Coming Home: Squamish Nation to build affordable housing on reserve land – Community Housing Transformation Centre – Centre de transformation du logement communautaire
9 Nov, 2021

Coming Home: Squamish Nation to build affordable housing on reserve land

By Centre

The Hiy̓ám̓ ta Sḵwx̱wú7mesh Housing Society, founded by the Squamish Nation Council, has an ambitious goal of providing every member of their community with affordable and culturally appropriate housing. A first project will be launched shortly, and others are already in preparation.

The Squamish Nation has approved a plan to build a series of affordable-housing developments on reserve land in North Vancouver. With shovels set to hit the ground this fall on the first project, a 94-unit housing complex complete with a community garden and a co-operative grocery store, the excitement is palpable.

“We can be close to our families, we can be close to cultural support,” said Sarah Silva, CEO of the Hiy̓ám̓ ta Sḵwx̱wú7mesh Housing Society, to the CBC in August “We want to have a building that reflects our traditional way of living … together like we did in Longhouse where the youth and the elders support each other.”

A longhouse is a type of housing, traditional in some Indigenous communities, that can shelter several families. It is often used to conduct ceremonies and community gatherings.

Founded in 2019 by the Squamish Nation Council, the Housing Society was charged with overseeing the project’s development.

The non-profit’s raison d’être is to, within the next generation, provide affordable and culturally appropriate housing to every Squamish member, after hundreds of years of colonization and genocide that kept people away from their community.

The non-profit’s name is emblematic of its mission.“[It] means ‘the Squamish are coming home,’” Squamish Nation then council spokesman (and now its Chair since September 2021) Khelsilem told North Shore News while announcing the launch of the Housing Society. “The right to housing is something that we really believe in.”

It is especially important to the Society that Squamish people can return home and be able to live, heal and thrive on their ancestral lands.

Affordable housing on the reserve

The Squamish Nation is a group of Coast Salish people who settled in villages in Greater Vancouver, Howe Sound and the Squamish River watershed in southern British Columbia. It has 23 reserves in North Vancouver, Burrard Inlet and Squamish Valley, boasting a traditional territory of 6,732 square kilometres.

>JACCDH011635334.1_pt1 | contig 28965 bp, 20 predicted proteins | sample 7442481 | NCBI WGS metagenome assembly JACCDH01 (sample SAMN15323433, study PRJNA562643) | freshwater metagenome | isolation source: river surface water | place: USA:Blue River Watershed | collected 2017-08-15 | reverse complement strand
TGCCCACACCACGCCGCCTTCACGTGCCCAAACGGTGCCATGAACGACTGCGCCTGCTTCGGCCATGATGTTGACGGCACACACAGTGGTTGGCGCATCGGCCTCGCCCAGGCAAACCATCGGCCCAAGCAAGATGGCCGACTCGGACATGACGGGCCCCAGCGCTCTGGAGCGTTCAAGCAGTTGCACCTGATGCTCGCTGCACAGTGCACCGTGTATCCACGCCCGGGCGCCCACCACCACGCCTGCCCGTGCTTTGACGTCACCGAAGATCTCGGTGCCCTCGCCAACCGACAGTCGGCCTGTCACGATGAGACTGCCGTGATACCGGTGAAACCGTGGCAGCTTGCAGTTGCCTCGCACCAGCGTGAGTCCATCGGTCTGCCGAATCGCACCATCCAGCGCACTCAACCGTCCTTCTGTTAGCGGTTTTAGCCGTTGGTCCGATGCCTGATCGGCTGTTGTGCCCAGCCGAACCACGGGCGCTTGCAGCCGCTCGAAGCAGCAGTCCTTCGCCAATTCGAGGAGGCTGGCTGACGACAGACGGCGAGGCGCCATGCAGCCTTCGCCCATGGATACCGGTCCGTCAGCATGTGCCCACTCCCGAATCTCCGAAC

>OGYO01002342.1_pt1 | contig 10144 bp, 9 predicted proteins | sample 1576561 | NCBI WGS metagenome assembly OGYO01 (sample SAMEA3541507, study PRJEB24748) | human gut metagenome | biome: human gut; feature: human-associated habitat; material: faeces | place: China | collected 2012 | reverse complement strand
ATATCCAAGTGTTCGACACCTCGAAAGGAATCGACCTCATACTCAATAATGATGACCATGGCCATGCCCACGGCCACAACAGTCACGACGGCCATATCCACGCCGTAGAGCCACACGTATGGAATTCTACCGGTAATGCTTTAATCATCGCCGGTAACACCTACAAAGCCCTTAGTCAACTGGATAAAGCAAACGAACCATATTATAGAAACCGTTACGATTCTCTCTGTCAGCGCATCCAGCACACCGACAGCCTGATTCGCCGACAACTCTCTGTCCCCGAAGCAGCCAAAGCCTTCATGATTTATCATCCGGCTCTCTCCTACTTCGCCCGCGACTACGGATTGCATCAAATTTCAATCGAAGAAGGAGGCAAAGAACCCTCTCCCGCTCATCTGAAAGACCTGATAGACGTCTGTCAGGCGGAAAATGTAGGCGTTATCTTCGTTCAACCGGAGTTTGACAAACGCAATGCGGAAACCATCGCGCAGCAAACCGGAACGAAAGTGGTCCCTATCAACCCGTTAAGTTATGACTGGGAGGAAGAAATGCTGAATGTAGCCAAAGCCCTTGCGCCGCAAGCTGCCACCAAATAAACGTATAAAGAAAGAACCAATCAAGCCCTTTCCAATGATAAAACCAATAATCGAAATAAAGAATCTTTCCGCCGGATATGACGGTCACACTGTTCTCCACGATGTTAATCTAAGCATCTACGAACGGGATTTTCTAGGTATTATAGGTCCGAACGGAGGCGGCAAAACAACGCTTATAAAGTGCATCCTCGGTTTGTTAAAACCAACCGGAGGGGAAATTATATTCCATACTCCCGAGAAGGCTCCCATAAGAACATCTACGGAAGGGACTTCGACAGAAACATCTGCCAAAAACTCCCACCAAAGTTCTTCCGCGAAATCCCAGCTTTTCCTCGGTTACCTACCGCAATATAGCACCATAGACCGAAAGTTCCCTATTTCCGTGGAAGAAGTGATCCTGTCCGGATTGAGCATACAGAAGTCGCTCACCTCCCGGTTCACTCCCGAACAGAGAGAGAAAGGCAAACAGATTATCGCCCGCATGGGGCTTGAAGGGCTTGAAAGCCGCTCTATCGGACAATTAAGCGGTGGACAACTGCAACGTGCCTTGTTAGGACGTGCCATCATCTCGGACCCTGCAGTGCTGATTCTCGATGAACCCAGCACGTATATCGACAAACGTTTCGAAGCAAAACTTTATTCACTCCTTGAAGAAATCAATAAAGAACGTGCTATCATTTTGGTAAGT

Like many communities around the country, the Squamish are dealing with a housing crisis. With a current waiting list of 150 households, families are living in overcrowded conditions while others are forced to live away from the community. It is estimated that at least 650 more units will be needed over the next 20 years.

“There’s just very few opportunities, especially for young people … who are in their 20s and starting to have families of their own,” said Khelsilem.

Due to a lack of federal investment in Indigenous housing in the past, and ongoing land-tenure challenges affecting on-reserve housing, there is limited choice and availability for Squamish Nation members who wish to live in their community.

A beacon of light

Given these ambitious goals, and an urgent need for additional capacity-building, team-building and community-engagement activities, the Community Housing Transformation Centre awarded $49,500 from its Sector Transformation Fund back in 2020.

“With this organizational capacity grant from the [Centre], Hiy̓ám̓ ta Housing [was] able to start to fulfill our mandate of building safe, equitable, and affordable housing that reflects our Squamish values, culture and identity,” says Housing Society CEO Silva.

“The grant has given Hiy̓ám̓ ta Housing the needed tools and structure to get our non-profit off the ground in a good way. We were able to conduct a five-year strategic plan, create an administrative and governance manual and access training. This was all needed work to lay the foundation of our new organization.”

The project also engages community members and Squamish Nation committees in understanding and guiding its work to ensure that both approach and the work of the organization meet the needs of Squamish people and the larger community.

“Hiy̓ám̓ ta’s mandate further responds to this [housing] crisis by adopting a First Nation Housing Authority model, ensuring that our operations reflect sound financial management, good governance, and Squamish culture and identity,” adds Sarah Silva.

Most importantly, a strong Hiy̓ám ta Sḵwx̱wú7mesh Housing Society will act as a model for other Indigenous Nations to develop affordable housing for their community members.

Large-scale project planned

The Squamish Nation council recently approved another development that will create 6,000 rental units in Vancouver, available not only for Squamish Nation members but for all Vancouverites. Touted as “the largest and most prominent example yet of Indigenous city-building in North America,” the Senakw district is comprised of a dozen towers, ranging from 17 to 59 storeys, and will house over 9,000 residents.

The endeavour, a partnership with Westbank Corp., breaks with urban design conventions: Senakw buildings will be “compact, green and dense, bringing public life across the site and below ground,” according to the Globe and Mail.

Although not a community-housing project, there will, reportedly, be provisions for affordable housing for Squamish.

Khelsilem told the reporter that Senakw is “about opening up, and not alienating people. It’s a village feeling, reminiscent of our historical community here.”

Related news